Bias in Olympic Coverage

16 Aug

The Olympics are a perfect place to sit back and watch how (unconscious?) bias filters in to reporting.

Consider who is shown on the podium and who is not.

Consider who is getting airtime and who is not.

Consider how we talk about athletes, and who we hear about (and who we don’t).

Consider who gets heat, for what, and why – and who gets away with it.

I’m talking specifically about gender and race.

Take Gabby Douglas for instance. Godal medal in gymnastics – twice. And she has been called out (among other things) for not putting her hand on her heart during the anthem, and Michael Phelps can laugh during the same anthem without a peep. Hmmm…..

She is Black, and she is female.

It’s a perfect example of the unequal standards and scrutiny that people of colour and females still face (and if you are Black and female… God help you!).

This (and many other examples) are attempts to disregard, undermine, discredit and otherwise take away from the ways we contribute to society. And it goes all the way up to the top! (I’ll write about how Hilary Clinton is treated by the media another day.)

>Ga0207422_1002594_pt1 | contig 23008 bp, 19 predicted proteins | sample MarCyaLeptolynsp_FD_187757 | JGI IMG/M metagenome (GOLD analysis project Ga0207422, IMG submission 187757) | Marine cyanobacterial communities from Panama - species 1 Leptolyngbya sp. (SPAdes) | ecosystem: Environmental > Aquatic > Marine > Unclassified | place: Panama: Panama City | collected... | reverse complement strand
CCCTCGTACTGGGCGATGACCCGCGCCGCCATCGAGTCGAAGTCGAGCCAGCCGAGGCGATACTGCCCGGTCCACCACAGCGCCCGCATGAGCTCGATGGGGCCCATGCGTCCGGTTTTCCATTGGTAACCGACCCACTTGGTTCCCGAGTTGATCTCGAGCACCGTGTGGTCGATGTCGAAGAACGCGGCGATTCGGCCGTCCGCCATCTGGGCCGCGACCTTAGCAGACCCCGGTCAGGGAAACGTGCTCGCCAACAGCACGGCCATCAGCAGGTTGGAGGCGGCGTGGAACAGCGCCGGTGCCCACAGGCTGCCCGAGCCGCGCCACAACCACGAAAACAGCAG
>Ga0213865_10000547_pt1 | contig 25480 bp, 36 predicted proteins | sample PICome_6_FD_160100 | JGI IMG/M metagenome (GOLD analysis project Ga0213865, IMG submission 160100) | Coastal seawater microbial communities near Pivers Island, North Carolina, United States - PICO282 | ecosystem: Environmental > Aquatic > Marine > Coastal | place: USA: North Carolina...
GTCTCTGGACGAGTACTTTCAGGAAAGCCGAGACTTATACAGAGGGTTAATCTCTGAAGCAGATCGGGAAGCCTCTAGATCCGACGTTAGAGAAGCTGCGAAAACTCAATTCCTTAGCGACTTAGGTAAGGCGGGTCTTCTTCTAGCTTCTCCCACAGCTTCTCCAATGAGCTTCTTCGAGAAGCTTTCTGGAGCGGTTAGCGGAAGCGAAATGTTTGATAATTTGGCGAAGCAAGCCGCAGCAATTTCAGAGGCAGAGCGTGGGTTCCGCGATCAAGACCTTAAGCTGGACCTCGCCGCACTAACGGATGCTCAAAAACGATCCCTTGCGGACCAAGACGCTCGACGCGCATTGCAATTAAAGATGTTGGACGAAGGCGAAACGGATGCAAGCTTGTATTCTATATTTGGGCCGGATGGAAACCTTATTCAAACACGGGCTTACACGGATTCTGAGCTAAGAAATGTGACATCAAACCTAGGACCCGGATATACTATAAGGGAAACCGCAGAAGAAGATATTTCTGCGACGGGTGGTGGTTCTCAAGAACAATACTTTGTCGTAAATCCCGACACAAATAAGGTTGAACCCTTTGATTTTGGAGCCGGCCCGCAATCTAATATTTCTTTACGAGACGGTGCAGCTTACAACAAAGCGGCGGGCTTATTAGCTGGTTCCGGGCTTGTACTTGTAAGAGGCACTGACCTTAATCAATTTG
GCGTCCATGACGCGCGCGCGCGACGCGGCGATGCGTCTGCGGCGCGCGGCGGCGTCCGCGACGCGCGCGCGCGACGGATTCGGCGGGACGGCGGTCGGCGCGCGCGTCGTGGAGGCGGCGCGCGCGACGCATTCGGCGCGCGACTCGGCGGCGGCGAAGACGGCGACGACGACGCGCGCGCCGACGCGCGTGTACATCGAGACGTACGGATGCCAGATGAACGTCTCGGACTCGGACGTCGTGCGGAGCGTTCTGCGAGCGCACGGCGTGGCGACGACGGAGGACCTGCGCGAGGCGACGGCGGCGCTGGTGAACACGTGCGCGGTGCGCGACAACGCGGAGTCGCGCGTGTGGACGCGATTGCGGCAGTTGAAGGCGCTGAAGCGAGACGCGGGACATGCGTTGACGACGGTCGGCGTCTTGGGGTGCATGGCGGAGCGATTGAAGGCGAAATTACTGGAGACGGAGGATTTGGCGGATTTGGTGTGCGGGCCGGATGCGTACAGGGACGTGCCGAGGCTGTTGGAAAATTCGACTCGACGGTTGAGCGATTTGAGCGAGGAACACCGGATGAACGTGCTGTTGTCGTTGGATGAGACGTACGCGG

It may be unconscious, but it’s still wrong and it has to stop.

Here is a spoof article about Michael Phelps and his fiancé that is meant to show how differently we comment on and report on the accomplishments of women.

It makes a great point.
Read it and see if you don’t think it’s ridiculous – and then ask yourself if you read it about a man and his female fiancé, if you’d have the same reaction. I bet most of us wouldn’t. Because it’s common – women are still picked apart for stupid things (and that men get away with), and have their bodies, clothing, hairstyles and children pulled into conversations where they are irrelevant at best and distracting at worst.

What’s worse is that we seem to be numb to it; we don’t recognize the inequity and the violation of dignity and worth that underlies this type of reporting (or lack of reporting). Where is the public outcry?

Complacency is dangerous.
Not knowing we are complacent is even more troubling.

We clearly have work do to….

See more.

Copyright 2016 Annemarie Shrouder
Speaker, Facilitator, and Consultant on issues of Diversity & Inclusion
www.annemarieshrouder.com

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